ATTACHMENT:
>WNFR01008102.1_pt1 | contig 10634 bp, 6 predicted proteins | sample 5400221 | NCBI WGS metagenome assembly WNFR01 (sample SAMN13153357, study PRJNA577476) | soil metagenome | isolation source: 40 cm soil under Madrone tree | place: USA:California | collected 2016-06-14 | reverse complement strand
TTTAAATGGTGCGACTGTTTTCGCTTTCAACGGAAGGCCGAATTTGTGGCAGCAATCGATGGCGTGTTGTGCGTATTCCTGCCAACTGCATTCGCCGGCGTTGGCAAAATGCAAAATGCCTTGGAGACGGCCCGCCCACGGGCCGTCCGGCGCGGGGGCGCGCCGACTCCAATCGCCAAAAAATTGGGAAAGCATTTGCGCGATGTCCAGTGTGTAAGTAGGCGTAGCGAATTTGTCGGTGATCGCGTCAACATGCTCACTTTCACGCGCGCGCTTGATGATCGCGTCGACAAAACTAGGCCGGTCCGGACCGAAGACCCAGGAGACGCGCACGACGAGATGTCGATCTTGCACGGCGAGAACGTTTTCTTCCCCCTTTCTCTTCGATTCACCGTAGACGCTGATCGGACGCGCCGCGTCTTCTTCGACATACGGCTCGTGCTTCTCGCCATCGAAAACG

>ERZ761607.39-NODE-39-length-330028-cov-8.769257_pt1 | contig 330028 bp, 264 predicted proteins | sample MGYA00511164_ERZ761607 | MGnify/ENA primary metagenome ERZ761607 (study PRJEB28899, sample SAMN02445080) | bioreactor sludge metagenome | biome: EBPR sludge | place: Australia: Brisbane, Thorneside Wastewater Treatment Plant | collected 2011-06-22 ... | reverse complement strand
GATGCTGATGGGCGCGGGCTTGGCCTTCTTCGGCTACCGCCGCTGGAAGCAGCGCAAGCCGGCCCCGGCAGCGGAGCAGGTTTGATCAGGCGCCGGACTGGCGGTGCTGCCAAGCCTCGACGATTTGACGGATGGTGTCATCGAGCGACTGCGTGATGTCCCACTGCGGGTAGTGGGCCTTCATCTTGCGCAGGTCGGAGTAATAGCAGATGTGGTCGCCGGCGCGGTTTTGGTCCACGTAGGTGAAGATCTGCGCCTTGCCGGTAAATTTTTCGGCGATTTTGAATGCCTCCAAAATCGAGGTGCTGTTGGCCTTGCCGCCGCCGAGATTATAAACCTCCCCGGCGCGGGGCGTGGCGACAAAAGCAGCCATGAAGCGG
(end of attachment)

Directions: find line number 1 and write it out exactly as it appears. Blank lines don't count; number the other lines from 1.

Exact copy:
>WNFR01008102.1_pt1 | contig 10634 bp, 6 predicted proteins | sample 5400221 | NCBI WGS metagenome assembly WNFR01 (sample SAMN13153357, study PRJNA577476) | soil metagenome | isolation source: 40 cm soil under Madrone tree | place: USA:California | collected 2016-06-14 | reverse complement strand